Henry Wadsworth Longfellow, ed. Poems of Places: An Anthology in 31 Volumes.
Switzerland and Austria: Vol. XVI. 1876–79.

Switzerland: Geneva, the Lake (Lake Leman)


By Lord Byron (1788–1824)

(From Childe Harold’s Pilgrimage)

HERE the self-torturing sophist, wild Rousseau,

The apostle of affliction, he who threw

Enchantment over passion, and from woe

Wrung overwhelming eloquence, first drew

The breath which made him wretched; yet he knew

How to make madness beautiful, and cast

O’er erring deeds and thoughts a heavenly hue

Of words, like sunbeams, dazzling as they past

The eyes, which o’er them shed tears feelingly and fast.

His love was passion’s essence—as a tree

On fire by lightning; with ethereal flame

Kindled he was, and blasted: for to be

Thus, and enamoured, were in him the same.

But his was not the love of living dame,

Nor of the dead who rise upon our dreams,

But of ideal beauty, which became

In him existence, and o’erflowing teems

Along his burning page, distempered though it seems.

This breathed itself to life in Julie, this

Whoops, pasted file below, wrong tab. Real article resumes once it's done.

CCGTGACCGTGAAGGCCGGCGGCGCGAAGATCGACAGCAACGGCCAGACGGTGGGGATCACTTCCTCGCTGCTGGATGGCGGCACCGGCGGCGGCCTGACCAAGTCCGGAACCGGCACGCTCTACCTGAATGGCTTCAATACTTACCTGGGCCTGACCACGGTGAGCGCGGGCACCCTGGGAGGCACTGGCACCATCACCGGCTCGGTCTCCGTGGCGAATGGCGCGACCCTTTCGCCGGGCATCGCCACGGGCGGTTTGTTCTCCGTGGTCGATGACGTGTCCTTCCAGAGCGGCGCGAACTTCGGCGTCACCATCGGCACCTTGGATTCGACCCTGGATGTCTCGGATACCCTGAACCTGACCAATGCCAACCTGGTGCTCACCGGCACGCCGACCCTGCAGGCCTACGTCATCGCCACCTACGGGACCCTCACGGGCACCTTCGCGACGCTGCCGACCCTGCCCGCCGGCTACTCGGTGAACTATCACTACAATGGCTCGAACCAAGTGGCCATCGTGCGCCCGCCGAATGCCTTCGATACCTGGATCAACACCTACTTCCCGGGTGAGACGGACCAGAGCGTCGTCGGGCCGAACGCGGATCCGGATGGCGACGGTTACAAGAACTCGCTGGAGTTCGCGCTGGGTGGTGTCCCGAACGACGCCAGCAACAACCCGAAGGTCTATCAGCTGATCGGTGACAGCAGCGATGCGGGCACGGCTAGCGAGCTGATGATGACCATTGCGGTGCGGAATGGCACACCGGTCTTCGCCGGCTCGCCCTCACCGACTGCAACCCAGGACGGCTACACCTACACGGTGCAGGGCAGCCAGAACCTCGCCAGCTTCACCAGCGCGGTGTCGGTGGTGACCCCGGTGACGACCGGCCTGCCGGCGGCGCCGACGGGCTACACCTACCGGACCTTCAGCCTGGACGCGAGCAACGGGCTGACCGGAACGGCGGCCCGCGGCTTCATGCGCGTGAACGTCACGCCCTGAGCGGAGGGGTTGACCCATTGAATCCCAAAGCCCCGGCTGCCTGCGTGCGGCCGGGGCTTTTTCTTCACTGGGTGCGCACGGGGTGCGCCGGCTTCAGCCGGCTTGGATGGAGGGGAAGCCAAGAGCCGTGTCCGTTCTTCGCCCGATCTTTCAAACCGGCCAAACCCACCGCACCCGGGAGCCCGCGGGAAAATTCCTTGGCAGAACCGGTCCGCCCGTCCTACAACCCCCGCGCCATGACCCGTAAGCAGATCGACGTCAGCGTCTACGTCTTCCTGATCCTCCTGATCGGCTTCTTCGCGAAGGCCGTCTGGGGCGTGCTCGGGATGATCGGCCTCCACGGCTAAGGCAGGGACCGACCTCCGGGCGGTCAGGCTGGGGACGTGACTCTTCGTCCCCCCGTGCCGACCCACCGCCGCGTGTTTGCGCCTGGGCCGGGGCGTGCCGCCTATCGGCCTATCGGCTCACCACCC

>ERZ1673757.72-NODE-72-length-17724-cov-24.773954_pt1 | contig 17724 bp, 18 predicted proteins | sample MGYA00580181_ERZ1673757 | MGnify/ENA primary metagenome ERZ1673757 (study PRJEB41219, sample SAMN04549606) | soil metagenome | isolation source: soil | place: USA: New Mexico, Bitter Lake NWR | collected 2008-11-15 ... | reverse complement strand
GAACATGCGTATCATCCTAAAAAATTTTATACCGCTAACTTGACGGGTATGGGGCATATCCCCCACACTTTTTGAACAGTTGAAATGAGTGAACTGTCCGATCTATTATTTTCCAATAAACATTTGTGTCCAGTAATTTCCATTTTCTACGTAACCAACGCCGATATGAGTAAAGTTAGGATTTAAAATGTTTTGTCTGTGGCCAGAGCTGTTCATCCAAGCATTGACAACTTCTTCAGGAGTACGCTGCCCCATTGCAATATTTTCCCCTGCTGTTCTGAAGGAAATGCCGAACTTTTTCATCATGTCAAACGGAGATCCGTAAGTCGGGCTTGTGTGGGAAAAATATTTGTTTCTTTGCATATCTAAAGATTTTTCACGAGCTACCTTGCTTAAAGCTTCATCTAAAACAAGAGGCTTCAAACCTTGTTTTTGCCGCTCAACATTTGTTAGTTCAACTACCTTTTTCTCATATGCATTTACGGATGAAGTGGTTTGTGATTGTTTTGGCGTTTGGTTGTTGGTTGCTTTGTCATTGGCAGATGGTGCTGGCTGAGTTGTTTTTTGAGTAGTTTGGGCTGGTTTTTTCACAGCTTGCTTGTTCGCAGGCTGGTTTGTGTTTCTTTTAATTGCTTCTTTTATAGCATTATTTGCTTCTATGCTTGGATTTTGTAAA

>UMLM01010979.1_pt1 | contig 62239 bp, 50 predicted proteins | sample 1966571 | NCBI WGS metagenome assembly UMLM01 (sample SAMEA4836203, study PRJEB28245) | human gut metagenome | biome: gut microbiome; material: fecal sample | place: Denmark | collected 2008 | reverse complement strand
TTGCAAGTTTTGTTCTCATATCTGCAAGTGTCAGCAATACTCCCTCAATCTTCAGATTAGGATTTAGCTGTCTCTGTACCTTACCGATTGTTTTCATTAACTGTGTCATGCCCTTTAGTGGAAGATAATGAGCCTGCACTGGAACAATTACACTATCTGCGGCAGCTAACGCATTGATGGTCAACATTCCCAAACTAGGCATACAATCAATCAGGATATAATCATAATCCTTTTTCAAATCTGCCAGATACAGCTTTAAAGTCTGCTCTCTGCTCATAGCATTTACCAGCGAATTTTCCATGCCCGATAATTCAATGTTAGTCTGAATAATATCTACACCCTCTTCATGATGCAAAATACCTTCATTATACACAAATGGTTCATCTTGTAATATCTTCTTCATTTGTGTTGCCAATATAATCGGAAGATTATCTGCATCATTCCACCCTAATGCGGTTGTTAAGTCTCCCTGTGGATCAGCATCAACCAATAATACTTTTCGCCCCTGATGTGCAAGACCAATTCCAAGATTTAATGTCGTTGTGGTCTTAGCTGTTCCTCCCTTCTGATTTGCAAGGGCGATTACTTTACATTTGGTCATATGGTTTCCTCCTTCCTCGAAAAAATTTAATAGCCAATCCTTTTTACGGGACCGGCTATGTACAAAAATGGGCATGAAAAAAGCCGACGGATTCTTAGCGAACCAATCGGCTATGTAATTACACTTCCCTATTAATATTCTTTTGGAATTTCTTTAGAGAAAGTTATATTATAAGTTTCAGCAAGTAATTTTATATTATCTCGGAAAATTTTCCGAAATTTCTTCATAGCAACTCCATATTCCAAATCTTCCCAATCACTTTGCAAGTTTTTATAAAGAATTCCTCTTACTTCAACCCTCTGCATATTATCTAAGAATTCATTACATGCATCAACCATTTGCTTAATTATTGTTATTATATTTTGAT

Invested her with all that ’s wild and sweet;

This hallowed, too, the memorable kiss

Which every morn his fevered lip would greet,

From hers, who but with friendship his would meet;

But to that gentle touch, through brain and breast

Flashed the thrilled spirit’s love-devouring heat;

In that absorbing sigh perchance more blest,

Than vulgar minds may be with all they seek possest.

His life was one long war with self-sought foes,

Or friends by him self-banished; for his mind

Had grown suspicion’s sanctuary, and chose

For its own cruel sacrifice the kind,

’Gainst whom he raged with fury strange and blind.

But he was phrensied,—wherefore, who may know?

Since cause might be which skill could never find;

But he was phrensied by disease or woe,

To that worst pitch of all, which wears a reasoning show.

For then he was inspired, and from him came,

As from the Pythian’s mystic cave of yore,

Those oracles which set the world in flame,

Nor ceased to burn till kingdoms were no more:

Did he not this for France? which lay before

Bowed to the inborn tyranny of years,

Broken and trembling, to the yoke she bore,

Till by the voice of him and his compeers,

Roused up to too much wrath, which follows o’ergrown fears?